Many people wonder if a VPN uses data and also, if it is possible to use a VPN to get around data caps. It can be difficult to understand how data usage works, but here, we will try to clarify things and help you to get an answer to the most common questions regarding VPNs and data usage. We’ll get more into detail in this article, but let’s start by saying that using a VPN does have an impact on your data cap. All data has to pass through your mobile provider’s/ ISP’s servers before it gets to the VPN server. There are times when a VPN can help you to circumvent some caps or avoid throttling, but that is not always the case.
How does a VPN works?
A VPN encrypts all the data that is transferred between two end points: your computer and the VPN server. The VPN server then receives or forwards the data, handling websites, videos and other online content. This data is encrypted and sent back to your device.
Does a VPN count against data caps?
The short answer is yes. While a VPN server is not run by your broadband or mobile ISP, all the data has to go through the internet so that it can reach the VPN server. Your ISP opens the door to the internet and all the VPN data passes through their servers first. When your data is encrypted, your ISP is not able to find out what websites you visit, or see anything else that you do online. However, they can see the size of the data that is being transmitted. If you use your data while connecting to a VPN to protect your traffic, the VPN traffic will count towards that cap.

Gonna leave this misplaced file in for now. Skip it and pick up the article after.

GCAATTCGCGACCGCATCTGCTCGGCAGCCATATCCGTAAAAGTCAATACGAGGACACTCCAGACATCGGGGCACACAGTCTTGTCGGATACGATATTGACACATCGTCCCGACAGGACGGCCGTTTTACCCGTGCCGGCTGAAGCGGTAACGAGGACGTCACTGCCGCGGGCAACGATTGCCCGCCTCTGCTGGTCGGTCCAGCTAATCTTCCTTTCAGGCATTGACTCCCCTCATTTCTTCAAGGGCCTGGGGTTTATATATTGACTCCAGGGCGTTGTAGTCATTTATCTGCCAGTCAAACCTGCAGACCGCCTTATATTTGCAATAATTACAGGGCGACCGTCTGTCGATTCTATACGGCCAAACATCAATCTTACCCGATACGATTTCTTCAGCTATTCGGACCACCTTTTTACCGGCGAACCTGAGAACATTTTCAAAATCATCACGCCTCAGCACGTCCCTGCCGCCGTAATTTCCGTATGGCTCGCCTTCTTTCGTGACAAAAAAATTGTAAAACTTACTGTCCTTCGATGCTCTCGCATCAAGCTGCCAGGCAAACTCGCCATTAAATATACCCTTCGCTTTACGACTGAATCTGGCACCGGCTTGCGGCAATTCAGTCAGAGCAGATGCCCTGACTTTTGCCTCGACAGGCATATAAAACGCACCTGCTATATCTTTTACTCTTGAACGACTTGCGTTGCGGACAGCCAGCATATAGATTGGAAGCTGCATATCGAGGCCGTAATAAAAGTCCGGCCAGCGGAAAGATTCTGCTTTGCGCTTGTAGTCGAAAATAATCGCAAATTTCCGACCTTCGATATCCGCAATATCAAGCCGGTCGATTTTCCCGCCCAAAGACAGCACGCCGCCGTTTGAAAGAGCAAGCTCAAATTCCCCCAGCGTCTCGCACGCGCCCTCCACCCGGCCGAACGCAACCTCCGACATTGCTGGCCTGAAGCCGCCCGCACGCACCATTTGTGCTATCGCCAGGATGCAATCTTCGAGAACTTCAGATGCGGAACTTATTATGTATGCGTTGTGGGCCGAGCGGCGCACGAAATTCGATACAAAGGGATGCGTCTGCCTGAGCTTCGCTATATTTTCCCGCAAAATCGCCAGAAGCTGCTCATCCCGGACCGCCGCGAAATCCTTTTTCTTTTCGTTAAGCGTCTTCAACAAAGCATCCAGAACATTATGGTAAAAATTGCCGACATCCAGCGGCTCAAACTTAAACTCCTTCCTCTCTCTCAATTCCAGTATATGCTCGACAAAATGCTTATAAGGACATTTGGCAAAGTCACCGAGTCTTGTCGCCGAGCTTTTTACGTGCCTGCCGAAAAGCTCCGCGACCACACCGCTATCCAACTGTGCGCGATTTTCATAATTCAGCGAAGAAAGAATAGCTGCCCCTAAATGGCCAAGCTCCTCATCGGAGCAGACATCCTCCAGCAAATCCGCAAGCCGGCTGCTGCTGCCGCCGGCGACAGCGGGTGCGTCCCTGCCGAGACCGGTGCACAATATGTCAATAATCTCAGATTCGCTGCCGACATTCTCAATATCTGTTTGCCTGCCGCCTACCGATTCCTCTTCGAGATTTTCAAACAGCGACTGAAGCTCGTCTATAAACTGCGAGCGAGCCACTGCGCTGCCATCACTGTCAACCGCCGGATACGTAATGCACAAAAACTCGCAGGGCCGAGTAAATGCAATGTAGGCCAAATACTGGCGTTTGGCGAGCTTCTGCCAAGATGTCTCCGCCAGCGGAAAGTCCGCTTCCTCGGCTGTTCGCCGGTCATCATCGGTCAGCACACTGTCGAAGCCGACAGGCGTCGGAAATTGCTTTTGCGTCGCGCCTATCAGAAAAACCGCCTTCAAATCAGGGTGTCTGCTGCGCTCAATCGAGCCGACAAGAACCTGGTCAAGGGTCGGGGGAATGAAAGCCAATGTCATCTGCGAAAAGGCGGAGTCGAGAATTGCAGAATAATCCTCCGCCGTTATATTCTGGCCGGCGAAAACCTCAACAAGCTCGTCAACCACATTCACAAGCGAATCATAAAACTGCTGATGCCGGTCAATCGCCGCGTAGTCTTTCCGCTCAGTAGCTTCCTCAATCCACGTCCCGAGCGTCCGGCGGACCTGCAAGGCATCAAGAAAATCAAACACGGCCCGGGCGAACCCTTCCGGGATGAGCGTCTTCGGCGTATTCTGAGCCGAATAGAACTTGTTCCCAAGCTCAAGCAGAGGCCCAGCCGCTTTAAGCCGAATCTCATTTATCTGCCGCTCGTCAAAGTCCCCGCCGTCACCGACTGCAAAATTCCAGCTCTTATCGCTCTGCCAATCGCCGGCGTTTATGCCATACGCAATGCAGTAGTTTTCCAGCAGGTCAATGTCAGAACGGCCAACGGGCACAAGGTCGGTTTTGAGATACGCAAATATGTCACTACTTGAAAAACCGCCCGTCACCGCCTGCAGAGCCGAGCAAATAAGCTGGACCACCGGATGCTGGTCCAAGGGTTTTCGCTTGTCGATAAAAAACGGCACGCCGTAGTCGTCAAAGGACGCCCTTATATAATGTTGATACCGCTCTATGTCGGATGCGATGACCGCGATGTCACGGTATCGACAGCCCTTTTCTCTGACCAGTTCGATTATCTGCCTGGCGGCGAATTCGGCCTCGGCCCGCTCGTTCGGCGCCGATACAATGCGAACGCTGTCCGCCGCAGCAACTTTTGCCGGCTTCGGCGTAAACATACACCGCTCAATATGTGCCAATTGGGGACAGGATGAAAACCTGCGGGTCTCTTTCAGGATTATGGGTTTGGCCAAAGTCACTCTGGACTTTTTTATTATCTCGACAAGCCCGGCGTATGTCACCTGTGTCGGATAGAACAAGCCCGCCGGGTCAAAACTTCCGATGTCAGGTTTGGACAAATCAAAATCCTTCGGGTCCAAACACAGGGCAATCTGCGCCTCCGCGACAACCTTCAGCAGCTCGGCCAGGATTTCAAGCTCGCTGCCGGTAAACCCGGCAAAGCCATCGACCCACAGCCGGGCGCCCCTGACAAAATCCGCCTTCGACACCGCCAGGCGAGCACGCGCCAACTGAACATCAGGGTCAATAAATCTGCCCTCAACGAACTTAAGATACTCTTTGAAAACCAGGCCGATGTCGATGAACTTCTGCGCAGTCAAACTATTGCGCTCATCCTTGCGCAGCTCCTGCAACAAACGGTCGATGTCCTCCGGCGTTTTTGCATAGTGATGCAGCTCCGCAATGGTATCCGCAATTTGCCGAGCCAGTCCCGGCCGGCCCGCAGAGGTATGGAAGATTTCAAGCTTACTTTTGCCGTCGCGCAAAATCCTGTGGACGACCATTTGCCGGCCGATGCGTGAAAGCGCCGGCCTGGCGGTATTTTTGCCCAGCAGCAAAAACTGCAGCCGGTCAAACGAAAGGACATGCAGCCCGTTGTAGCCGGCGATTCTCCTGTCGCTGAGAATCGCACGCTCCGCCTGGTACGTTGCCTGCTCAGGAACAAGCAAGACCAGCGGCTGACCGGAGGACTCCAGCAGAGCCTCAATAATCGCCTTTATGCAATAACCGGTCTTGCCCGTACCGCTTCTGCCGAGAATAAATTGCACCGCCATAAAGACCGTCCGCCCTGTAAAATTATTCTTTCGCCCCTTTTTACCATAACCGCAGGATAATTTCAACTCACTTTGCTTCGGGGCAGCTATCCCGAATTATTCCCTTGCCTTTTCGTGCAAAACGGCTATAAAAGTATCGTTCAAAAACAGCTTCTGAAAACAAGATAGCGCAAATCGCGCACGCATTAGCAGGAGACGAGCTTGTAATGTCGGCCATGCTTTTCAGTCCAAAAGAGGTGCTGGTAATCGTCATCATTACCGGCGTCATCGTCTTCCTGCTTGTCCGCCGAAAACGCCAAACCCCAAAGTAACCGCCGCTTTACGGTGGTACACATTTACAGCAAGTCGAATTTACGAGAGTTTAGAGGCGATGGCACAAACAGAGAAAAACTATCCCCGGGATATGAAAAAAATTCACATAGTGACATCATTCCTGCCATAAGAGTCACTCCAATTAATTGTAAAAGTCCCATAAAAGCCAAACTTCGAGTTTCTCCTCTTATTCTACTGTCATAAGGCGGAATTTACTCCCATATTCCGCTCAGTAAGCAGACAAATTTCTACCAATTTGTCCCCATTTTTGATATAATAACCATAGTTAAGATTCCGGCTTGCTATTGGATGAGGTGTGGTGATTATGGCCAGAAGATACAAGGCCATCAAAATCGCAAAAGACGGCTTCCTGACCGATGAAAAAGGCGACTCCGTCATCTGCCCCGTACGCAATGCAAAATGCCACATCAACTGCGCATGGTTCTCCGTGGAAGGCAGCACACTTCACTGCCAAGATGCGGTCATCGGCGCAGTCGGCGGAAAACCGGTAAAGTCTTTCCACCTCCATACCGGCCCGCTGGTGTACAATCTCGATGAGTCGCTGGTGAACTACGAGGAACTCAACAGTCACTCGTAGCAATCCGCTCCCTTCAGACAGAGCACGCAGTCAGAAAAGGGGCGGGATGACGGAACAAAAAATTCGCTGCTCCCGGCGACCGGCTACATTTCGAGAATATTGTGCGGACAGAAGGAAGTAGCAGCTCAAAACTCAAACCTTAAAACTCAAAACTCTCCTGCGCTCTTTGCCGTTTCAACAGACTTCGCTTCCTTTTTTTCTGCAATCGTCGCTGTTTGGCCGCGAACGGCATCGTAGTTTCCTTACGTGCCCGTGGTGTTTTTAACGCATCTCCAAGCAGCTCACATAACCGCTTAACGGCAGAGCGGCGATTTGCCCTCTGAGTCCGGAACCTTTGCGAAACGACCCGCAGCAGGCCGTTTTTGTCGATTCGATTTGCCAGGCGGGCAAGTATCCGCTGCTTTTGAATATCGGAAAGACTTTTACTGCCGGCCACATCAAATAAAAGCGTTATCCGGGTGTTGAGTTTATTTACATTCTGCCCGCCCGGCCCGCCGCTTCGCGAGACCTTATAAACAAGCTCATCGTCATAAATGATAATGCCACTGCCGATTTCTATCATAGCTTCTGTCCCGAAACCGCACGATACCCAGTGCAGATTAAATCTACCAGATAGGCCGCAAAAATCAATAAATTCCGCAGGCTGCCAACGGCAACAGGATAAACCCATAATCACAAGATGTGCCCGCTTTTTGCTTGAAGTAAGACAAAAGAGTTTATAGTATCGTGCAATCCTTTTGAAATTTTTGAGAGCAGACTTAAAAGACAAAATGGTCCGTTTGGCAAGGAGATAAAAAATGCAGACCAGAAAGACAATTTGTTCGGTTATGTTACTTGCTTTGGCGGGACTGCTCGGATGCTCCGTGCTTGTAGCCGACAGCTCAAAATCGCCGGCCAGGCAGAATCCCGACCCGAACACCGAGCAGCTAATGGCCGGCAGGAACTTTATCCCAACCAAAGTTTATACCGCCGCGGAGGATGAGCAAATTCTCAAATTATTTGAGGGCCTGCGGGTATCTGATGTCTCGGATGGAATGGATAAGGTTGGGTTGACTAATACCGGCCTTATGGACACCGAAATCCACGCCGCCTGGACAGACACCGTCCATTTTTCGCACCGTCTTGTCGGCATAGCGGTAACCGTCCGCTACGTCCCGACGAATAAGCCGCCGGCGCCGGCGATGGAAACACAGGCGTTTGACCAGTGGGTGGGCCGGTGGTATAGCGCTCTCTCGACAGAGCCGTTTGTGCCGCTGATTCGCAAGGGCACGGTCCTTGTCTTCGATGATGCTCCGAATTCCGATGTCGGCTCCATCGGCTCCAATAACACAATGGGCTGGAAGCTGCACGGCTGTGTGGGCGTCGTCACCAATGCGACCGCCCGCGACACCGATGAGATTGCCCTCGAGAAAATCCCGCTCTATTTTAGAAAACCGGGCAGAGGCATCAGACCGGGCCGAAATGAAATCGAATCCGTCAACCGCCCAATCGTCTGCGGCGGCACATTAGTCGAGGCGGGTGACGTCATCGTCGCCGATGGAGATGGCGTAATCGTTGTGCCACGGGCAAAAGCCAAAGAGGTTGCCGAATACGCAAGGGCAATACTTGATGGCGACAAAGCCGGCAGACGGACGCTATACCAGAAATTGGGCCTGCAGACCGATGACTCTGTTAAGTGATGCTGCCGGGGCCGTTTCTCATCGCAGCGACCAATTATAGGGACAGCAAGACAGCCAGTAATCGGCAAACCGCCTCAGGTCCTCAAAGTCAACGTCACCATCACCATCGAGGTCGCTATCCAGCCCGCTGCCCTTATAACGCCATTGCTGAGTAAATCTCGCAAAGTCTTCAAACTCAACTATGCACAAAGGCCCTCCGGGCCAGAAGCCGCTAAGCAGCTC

Does a VPN use additional data?
Yes, when you use a VPN, your data usage is slightly increased. You will notice an increase between 5 to 15%, caused by the encryption that is applied to keep your data protected. Encryption scrambles the data to ensure that only your computer and the VPN server are able to read it. This prevents third parties from seeing what you are doing. When a file is protected with encryption, it takes more space than the unencrypted data would take. This is known as encryption overhead.
What are the VPN protocols that use the lowest amount of data?
There are multiple VPN protocols available and the most used options are OpenVPN, PPTP and L2TP. The majority of VPN providers support a variety of protocols, meaning that you have different options to choose from. Usually, when stronger encryption is applied, the encryption overhead is increased. If you are using a VPN protocol that uses stronger encryption, you will notice that more data is used for the same file than what is used when weaker encryption is applied. This also has an impact on VPN speed. Every VPN protocol uses a different encryption algorithm, which affects impact on overhead. Let’s take a look at the list of VPN protocols and their data usage
Stealth/obfuscated OpenVPN (128-bit)
Stealth/obfuscated OpenVPN (128-bit)
VPN overhead is usually between 10 to 20% of the total packet size, meaning that PPTP can be closer to the low end of the range, while 256-bit OpenVPN can be closer to the top. PPTP and OpenVPN (128-bit) are closer in terms of overhead, which means that for the majority of users, OpenVPN is the best choice since it is by far, more secure that PPTP.
Is a VPN capable of getting around capped data quotas?
If you have a capped broadband or mobile data plan and you want to use more free data than what is allowed by your plan, you may be wondering if a VPN can help to get around the limits. In general, a VPN would not be an effective solution for this purpose, but this depends on the provider and terms.